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Chapter Five: All about Our Mothers: Melodrama's Maternal Form

Campbell, Jan Karnac Books ePub

CHAPTER FIVE

All about our mothers: melodrama's maternal form

Melodrama and psychoanalysis are both concerned with the dramatisation of affects in search of form. Indeed, if we are to think of Freudian sexuality as this passionate drive in search of forms that are initially derived from another, then we can also see how sexuality begins as both melodramatic passions and non-personal objects or types, which over time become inscribed as a personal identity we call the ego. The next two chapters explore, in their analysis of melodrama and psychoanalysis, how passions and sexuality move between a personal ego and non-personal other. Significantly though, this rhythm is captured through an early maternal form and aesthetic, rather than the naming of language or the paternal signifier. Pre-Oedipal experience is not simply an imaginary entity that is then broken up through a language of the unconscious and notions of the signifier. For me, there is an imaginative as well as a fantasmatic aspect to the imaginary; one which corresponds with our perceptual senses and reality through a lived mimesis with the mother. In this mimesis sameness is returned albeit differently, in relation to her aesthetic and cultural response—her gestural form. It is the mimetic return of maternal gestures that occurs initially through the non-personal (and virtual) form of the mother which both elaborates the child's passions and builds what I have called a painterly home or being for the ego. And yet it is the melodrama of passions in search of old and familiar forms that stages the dramas of our personal and historical pasts. Therefore to really get somewhere new, we have to go back further, beyond the pleasures of the ego and the personal self, to encounter an older relation to a virtual form of being, which is unconsciously perceived and received in association with the early mother. It is this older relation to a virtual non-personal world where we access the unconscious not simply as a private entity but as an historical force.1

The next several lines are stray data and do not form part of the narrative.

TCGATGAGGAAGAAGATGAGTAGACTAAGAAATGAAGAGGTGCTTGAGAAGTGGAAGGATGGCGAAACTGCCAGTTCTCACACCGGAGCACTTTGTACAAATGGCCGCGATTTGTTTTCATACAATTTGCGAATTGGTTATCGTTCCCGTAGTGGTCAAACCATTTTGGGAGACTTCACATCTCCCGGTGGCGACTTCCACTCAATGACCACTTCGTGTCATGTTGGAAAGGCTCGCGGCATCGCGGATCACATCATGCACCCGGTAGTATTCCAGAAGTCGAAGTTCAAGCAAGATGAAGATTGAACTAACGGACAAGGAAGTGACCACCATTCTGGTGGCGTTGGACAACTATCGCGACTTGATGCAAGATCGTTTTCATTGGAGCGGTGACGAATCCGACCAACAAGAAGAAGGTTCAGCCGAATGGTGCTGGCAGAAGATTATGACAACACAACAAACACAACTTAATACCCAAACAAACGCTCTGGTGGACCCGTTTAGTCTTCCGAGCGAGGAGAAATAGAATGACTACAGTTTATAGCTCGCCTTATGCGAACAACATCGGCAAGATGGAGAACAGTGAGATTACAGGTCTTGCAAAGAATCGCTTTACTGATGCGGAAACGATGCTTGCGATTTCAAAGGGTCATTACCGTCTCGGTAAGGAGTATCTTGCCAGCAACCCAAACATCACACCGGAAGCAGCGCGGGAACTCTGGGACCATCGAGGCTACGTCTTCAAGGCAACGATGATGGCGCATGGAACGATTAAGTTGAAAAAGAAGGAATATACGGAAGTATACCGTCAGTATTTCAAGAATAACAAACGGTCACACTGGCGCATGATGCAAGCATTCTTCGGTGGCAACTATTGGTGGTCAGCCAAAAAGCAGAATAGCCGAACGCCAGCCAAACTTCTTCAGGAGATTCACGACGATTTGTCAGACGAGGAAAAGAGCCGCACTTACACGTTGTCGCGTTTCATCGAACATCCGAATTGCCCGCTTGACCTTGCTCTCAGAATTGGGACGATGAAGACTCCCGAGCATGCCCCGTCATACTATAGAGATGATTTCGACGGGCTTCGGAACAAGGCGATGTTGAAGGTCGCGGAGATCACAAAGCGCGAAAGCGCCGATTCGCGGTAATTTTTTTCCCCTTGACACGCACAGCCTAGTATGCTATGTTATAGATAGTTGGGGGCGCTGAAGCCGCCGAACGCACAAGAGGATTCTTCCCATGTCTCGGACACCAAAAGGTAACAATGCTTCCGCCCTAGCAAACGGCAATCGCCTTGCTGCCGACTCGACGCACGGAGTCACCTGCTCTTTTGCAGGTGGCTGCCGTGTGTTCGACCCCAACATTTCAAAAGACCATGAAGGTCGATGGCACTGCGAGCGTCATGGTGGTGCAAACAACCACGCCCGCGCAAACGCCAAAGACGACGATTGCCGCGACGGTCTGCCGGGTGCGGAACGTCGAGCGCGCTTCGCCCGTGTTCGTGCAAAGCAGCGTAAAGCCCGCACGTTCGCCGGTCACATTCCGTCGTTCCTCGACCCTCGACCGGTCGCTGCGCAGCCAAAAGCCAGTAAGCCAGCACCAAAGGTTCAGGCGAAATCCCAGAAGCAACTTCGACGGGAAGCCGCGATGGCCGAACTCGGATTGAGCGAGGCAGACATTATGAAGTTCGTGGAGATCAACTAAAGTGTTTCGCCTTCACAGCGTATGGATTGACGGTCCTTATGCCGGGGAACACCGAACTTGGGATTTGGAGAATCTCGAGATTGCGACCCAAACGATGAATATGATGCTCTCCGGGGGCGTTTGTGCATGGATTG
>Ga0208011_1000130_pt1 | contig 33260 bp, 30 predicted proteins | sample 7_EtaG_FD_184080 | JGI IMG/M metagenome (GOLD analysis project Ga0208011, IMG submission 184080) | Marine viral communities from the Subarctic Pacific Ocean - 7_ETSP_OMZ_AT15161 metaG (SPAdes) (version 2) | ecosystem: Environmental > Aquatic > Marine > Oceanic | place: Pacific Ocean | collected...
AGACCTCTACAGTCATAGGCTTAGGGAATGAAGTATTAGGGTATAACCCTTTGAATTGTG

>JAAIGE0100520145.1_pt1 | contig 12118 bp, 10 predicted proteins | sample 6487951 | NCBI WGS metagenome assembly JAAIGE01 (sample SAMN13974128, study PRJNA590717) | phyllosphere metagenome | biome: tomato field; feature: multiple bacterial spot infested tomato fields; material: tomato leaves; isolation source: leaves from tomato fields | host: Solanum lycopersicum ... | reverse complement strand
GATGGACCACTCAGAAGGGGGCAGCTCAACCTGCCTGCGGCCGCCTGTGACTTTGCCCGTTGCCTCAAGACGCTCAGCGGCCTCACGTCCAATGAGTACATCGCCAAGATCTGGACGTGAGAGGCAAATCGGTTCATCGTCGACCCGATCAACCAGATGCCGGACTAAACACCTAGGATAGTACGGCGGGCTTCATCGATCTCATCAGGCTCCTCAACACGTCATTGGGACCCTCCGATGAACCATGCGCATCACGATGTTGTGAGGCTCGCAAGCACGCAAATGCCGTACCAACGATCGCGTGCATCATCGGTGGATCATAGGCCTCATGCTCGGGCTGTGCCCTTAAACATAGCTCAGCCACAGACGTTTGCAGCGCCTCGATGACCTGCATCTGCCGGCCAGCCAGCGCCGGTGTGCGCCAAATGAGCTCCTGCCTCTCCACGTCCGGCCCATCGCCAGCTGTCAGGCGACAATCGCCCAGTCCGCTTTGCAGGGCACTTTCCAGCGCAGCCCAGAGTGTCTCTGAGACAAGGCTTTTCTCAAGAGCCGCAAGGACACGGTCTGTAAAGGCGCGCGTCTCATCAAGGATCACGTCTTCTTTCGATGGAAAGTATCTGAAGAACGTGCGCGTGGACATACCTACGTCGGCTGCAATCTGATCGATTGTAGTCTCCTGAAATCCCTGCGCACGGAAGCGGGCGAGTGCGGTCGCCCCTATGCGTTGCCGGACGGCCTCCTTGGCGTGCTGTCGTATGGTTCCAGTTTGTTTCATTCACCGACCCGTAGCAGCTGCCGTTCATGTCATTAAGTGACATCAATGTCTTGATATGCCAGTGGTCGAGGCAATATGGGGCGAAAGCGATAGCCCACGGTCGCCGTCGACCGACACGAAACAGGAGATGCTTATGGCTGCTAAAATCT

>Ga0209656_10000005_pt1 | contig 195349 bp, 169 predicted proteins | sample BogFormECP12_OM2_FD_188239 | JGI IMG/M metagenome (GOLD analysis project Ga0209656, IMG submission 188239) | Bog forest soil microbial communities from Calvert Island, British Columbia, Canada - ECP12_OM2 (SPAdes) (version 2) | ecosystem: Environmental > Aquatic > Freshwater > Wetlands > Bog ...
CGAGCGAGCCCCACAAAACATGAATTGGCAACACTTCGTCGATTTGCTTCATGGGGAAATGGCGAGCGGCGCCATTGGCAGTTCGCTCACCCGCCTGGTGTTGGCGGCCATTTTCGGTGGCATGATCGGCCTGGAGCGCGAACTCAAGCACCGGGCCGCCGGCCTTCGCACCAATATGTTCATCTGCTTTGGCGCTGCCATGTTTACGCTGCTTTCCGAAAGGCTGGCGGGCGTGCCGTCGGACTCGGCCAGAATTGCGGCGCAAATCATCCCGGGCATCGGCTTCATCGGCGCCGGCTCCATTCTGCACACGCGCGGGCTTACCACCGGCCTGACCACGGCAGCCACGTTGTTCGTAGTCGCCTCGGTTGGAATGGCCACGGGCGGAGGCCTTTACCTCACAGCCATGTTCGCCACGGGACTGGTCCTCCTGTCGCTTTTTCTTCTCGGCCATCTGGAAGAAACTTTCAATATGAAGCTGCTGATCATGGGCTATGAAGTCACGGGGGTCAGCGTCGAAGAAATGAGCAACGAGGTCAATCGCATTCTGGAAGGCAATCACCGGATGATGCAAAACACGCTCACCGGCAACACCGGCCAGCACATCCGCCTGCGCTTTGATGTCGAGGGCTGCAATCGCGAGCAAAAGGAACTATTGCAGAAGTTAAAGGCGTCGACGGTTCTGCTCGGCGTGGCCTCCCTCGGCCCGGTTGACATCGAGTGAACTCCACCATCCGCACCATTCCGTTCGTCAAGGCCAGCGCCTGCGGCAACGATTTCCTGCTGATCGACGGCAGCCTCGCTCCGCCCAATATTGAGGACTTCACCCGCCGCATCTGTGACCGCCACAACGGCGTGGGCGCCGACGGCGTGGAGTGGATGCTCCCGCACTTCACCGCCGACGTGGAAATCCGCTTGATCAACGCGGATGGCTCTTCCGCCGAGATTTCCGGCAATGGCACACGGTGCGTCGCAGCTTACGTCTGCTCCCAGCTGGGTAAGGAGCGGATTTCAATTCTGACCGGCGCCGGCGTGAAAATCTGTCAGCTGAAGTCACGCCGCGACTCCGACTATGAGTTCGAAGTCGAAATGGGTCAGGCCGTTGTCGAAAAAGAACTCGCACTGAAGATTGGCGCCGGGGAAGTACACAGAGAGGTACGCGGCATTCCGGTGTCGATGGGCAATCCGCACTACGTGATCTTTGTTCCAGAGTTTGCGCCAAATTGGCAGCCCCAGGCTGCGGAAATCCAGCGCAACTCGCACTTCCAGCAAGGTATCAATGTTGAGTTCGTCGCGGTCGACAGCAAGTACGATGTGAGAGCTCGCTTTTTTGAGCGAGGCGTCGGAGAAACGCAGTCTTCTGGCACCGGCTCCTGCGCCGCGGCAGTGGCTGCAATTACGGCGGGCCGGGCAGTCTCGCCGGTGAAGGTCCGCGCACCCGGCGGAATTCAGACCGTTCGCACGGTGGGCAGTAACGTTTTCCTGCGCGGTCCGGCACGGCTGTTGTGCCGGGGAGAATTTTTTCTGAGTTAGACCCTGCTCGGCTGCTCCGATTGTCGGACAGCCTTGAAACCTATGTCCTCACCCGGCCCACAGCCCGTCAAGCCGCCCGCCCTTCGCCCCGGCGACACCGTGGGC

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Chapter Six: Sympathies beyond the Self in Daniel Deronda

Campbell, Jan Karnac Books ePub

CHAPTER SIX

Sympathies beyond the self in Daniel Deronda

In the famous opening lines of George Eliot's Daniel Deronda, we are introduced to the question of Gwendolen Harleth's moral virtue:

Was she beautiful or not beautiful? And what was the secret of form or expression which gave the dynamic quality to her glance? Was the good or the evil genius dominant in those beams? Probably the evil; else why was the effect that of unrest rather than of undisturbed charm? Why was the wish to look again felt as coercion and not as a longing to which the whole being consents? (Eliot, 1999: p. 35)

Gwendolen raises these questions in Daniel Deronda's and the reader's mind. And of course, then as now, the question of a women's virtue is a sentiment on which society relies and turns. Are women beautiful, or do they just appear so? And what does being beautiful as a woman, or a man, really mean? In Daniel Deronda, Gwendolen's charm and good looks are surface phenomenon. They are at odds with her rather narrow and personal sense of what exists beyond the self. George Eliot writes dubiously of her supposed heroine:

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Chapter Four: Symptoms, ‘Sense and Sensibility’

Campbell, Jan Karnac Books ePub

CHAPTER FOUR

Symptoms, ‘sense and sensibility’

Thus neurotic symptoms have a sense, like parapraxes and dreams, and like them, have a connection with the life of those who produce them.

—Freud, 1917a: p. 257